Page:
You'll not be surprised that I disagree strongly:
1) It is a BalUn - it's a device that interfaces a BALanced load (the
antenna) to an Unbalanced source (radio + coax)
2) If the load is completely balanced with respect to ground, the two
load terminals will be at Vl/2 and -Vl/2 wrt ground, where Vl is the
differential load voltage. A choke having its output connected to that
load, and its input connected to an unbalanced source, will have a
Common-Mode voltage across it of Vl/2
3) Yes, antennas and feedlines are complex structures. So I invite any
readers to model using NEC a perfectly symmetrical dipole plus a braid
path from one side of the feedpoint to ground. Then insert a high
impedance load close to the feedpoint in the braid path and check what
voltage it has across it.
I just tried it with a perfectly symmetrical 20m dipole at a height of
35ft. I placed a 5000 Ohm resistive choke in the braid path at the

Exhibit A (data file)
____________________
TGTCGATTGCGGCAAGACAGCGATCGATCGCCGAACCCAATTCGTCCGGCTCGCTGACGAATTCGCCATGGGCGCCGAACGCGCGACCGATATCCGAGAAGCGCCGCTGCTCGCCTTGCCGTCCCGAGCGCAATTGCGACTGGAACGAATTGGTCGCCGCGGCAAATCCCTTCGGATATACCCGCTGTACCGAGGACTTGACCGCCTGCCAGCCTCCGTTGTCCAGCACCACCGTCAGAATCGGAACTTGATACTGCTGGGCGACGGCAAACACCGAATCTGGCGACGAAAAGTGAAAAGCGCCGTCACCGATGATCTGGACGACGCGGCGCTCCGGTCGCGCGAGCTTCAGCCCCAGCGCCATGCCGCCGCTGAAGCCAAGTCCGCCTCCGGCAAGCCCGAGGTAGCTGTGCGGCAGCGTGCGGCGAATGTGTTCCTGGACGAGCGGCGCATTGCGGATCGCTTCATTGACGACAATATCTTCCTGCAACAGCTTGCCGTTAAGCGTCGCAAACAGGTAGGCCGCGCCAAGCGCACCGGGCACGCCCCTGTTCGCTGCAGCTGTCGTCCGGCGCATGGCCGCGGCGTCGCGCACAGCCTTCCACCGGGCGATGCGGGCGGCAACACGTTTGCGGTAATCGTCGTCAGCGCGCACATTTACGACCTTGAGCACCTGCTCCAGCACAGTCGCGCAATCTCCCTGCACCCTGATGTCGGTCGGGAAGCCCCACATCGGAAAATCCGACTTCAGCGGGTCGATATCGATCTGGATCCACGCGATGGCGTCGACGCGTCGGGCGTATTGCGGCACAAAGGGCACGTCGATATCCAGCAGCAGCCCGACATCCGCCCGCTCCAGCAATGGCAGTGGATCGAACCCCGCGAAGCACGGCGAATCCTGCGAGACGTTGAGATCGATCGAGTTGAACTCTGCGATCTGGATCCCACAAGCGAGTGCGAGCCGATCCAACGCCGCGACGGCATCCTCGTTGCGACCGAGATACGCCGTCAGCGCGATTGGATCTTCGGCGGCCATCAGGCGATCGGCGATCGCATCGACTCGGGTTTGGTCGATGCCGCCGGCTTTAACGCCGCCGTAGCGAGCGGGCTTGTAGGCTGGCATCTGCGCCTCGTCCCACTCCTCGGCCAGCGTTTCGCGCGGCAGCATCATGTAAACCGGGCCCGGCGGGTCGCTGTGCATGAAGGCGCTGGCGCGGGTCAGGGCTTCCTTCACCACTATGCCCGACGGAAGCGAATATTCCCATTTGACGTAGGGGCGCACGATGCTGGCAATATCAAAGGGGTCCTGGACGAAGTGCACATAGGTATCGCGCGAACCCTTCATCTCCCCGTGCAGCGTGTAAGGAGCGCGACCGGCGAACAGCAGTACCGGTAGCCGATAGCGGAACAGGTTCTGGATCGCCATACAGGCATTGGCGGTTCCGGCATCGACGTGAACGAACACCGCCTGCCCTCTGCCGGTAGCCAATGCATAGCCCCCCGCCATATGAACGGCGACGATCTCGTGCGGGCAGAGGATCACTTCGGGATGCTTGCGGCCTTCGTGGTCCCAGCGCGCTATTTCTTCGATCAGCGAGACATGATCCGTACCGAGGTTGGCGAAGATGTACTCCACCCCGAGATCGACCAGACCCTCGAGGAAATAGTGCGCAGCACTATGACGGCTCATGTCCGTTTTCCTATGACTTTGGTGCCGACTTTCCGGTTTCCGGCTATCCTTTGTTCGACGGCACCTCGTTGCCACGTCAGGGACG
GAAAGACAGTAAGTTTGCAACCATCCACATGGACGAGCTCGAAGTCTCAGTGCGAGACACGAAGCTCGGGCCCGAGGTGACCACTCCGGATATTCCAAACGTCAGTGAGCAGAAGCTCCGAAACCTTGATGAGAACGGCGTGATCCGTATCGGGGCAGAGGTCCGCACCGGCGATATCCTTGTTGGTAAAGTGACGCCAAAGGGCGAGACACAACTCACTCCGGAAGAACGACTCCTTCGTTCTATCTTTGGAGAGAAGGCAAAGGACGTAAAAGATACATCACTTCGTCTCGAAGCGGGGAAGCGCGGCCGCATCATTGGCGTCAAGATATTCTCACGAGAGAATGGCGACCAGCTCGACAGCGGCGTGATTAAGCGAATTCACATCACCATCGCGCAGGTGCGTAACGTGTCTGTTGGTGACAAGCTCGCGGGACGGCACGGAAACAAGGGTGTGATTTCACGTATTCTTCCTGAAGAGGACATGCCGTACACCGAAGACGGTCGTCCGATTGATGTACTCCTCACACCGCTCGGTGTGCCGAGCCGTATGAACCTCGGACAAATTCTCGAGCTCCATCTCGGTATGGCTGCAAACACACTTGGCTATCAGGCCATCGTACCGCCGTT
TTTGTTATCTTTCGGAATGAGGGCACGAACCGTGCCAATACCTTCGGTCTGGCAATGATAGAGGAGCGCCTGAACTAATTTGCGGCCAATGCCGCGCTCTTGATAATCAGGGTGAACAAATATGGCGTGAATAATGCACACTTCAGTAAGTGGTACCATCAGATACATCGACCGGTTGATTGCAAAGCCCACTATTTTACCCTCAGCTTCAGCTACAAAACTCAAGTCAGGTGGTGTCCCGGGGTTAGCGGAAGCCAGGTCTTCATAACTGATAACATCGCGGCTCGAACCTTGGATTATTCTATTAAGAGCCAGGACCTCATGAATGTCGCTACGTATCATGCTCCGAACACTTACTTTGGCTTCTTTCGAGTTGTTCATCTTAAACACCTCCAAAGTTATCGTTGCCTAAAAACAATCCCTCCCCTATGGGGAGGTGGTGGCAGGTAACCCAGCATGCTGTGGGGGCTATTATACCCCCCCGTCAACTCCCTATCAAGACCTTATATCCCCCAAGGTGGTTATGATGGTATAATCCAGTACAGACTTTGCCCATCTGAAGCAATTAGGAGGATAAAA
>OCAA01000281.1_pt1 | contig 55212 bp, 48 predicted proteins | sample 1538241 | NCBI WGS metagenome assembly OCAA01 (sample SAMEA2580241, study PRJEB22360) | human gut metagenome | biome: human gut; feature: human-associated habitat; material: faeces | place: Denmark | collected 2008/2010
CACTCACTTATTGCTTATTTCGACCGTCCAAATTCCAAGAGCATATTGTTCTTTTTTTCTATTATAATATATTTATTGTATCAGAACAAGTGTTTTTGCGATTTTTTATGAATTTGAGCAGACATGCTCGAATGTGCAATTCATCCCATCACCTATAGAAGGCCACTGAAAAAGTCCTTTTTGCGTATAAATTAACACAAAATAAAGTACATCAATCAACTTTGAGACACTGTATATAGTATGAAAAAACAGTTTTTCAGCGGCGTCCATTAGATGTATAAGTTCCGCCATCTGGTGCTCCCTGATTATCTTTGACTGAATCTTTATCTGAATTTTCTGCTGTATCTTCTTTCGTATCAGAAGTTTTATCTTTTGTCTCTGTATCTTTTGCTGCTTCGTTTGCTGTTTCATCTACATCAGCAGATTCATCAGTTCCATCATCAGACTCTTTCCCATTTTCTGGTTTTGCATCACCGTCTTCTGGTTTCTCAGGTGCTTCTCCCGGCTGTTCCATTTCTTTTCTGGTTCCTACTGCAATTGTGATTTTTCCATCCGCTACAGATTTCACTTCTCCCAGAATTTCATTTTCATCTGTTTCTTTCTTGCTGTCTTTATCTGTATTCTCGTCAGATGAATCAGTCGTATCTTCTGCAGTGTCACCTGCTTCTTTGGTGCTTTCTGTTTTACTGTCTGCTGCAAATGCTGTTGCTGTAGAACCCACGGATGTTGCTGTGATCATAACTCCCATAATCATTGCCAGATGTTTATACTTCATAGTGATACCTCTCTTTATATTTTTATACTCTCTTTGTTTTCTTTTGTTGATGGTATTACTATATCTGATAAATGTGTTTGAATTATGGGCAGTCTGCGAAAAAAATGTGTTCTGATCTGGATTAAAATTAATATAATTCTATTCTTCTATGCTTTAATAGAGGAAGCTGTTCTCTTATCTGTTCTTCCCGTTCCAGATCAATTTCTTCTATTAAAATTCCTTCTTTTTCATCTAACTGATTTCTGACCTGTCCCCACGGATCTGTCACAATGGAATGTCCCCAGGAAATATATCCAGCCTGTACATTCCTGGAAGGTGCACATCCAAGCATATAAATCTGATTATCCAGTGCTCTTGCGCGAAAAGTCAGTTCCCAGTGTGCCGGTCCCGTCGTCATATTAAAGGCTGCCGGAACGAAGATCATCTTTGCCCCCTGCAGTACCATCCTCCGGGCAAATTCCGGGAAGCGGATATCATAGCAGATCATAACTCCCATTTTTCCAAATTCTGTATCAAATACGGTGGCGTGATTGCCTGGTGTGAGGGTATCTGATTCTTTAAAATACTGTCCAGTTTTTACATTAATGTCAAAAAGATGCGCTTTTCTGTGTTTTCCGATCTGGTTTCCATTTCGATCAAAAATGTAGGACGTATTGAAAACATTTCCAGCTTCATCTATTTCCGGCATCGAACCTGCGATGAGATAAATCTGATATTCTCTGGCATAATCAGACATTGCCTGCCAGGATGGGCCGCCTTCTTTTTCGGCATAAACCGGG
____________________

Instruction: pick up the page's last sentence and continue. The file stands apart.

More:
feedpoint. Applying 1000W, the differential voltage across the feedpoint
was 265v rms and the voltage across the choke was 135v rms - almost
exactly half, as you would predict for a perfectly balanced antenna.
4) If a choke has no CM voltage across it, the core flows no flux; if
there is no flux you can safely remove the choke and nothing will
change. Does anyone really think that you don't need a choke on the coax
just because the antenna is completely balanced?
On 27/06/2012 19:20, Jim Brown wrote:
> On 6/27/2012 9:59 AM, Steve Hunt wrote:
>> Jim's comment should not be misunderstood. A 1:1 choke balun feeding a
>> _perfectly_ balanced load does not have zero common-mode voltage across
>> it; the choke CM voltage will be exactly half the voltage across the load.
> This is incorrect. First, it is a CHOKE, not a "balun." Second, if the
> CIRCUIT is balanced, the common mode voltage and the common mode
> current, by definition, will be zero. Third, both the differential
> circuit and the common mode circuit are complex -- they include the
> antenna, the feedline, and the termination of the feedline at the
> transmitter. The contribution of the feedline is also exquisitely
> dependent on its length AS A COMMON MODE ELEMENT, especially if it is coax.
> 73, Jim K9YC
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